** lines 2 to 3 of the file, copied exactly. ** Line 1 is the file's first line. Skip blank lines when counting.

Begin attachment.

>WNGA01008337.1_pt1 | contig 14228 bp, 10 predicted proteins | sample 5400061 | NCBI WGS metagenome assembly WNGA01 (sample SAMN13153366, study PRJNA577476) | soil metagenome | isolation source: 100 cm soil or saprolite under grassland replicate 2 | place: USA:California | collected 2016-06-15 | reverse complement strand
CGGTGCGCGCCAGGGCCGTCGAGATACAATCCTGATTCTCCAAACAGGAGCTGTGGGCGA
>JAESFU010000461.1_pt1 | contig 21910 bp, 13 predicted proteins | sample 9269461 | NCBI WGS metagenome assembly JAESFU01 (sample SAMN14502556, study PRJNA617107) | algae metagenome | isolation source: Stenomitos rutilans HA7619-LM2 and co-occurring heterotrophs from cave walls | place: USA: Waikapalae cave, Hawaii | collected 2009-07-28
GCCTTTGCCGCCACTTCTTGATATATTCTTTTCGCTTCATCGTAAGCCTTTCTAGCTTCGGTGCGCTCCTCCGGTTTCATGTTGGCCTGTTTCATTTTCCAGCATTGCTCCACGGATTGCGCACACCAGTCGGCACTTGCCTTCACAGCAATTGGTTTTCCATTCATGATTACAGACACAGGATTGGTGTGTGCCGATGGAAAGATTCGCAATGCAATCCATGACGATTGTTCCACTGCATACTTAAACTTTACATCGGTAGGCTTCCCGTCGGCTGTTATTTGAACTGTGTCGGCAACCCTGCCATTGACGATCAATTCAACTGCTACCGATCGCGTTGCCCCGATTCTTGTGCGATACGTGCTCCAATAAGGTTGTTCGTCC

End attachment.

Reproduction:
CGGTGCGCGCCAGGGCCGTCGAGATACAATCCTGATTCTCCAAACAGGAGCTGTGGGCGA
>JAESFU010000461.1_pt1 | contig 21910 bp, 13 predicted proteins | sample 9269461 | NCBI WGS metagenome assembly JAESFU01 (sample SAMN14502556, study PRJNA617107) | algae metagenome | isolation source: Stenomitos rutilans HA7619-LM2 and co-occurring heterotrophs from cave walls | place: USA: Waikapalae cave, Hawaii | collected 2009-07-28